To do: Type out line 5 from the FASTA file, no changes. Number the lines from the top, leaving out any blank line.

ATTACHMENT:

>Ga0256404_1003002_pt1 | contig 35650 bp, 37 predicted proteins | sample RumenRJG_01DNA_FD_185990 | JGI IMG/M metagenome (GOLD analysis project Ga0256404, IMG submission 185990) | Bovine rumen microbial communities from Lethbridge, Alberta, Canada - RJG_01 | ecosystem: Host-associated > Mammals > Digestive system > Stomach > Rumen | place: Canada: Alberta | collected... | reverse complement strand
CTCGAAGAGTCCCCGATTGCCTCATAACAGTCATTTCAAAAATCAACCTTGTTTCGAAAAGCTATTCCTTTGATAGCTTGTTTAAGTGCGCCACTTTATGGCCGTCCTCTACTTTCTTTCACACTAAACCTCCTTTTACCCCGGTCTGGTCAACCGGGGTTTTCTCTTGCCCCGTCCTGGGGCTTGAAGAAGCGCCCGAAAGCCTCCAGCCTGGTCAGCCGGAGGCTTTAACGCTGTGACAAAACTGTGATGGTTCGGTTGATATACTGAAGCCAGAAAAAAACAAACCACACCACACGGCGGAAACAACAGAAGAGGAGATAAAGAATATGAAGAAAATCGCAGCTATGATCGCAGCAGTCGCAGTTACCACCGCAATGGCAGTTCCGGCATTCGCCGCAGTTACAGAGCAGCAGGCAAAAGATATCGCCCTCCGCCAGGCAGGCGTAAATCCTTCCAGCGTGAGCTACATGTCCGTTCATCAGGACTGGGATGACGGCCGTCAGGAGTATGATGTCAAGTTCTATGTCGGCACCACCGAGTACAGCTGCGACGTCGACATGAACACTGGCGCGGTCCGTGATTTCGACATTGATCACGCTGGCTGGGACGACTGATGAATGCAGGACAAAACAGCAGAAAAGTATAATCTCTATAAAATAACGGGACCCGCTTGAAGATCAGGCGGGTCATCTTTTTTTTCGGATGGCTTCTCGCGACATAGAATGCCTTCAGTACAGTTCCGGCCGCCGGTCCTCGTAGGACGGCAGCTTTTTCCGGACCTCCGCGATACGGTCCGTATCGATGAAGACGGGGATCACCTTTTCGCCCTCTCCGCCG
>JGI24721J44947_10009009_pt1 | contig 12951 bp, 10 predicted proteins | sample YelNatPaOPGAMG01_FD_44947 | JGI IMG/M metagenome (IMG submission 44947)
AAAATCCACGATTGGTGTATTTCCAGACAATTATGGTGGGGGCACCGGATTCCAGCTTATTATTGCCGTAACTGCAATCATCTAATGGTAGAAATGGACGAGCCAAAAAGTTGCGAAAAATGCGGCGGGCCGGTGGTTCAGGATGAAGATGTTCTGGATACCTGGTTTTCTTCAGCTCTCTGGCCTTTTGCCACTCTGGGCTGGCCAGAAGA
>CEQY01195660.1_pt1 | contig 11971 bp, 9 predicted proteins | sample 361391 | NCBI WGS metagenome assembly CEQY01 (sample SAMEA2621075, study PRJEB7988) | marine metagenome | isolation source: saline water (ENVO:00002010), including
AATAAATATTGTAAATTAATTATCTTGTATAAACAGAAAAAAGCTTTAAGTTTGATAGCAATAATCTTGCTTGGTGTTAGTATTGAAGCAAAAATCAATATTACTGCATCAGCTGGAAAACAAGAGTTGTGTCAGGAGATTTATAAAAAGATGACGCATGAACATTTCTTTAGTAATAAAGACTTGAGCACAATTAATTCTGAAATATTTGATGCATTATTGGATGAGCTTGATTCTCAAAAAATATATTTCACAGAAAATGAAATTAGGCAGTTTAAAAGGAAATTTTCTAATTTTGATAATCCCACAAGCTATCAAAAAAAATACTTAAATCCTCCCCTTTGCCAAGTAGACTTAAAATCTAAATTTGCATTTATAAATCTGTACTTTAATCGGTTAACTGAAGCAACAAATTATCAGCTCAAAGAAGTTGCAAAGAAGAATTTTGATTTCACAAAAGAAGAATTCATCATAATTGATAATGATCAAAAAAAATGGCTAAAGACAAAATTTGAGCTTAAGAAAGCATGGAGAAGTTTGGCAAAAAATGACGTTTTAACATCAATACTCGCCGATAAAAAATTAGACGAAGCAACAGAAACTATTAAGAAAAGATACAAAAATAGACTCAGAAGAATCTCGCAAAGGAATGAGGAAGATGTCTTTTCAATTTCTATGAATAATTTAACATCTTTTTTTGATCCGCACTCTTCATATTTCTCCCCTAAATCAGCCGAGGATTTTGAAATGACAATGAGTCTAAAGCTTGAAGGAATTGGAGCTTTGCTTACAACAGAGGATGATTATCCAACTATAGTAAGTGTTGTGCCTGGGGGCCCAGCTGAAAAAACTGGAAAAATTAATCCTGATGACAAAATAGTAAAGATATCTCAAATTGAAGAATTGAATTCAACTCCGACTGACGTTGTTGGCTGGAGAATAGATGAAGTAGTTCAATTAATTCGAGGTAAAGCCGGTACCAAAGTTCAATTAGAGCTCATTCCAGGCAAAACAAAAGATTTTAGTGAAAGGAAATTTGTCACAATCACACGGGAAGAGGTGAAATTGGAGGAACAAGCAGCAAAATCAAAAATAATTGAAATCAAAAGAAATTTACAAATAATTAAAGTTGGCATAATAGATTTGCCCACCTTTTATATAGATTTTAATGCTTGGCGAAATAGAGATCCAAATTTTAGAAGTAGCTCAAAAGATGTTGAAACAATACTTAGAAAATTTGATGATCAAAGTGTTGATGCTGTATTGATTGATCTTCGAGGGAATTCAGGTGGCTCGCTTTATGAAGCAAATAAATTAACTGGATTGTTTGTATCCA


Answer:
>CEQY01195660.1_pt1 | contig 11971 bp, 9 predicted proteins | sample 361391 | NCBI WGS metagenome assembly CEQY01 (sample SAMEA2621075, study PRJEB7988) | marine metagenome | isolation source: saline water (ENVO:00002010), including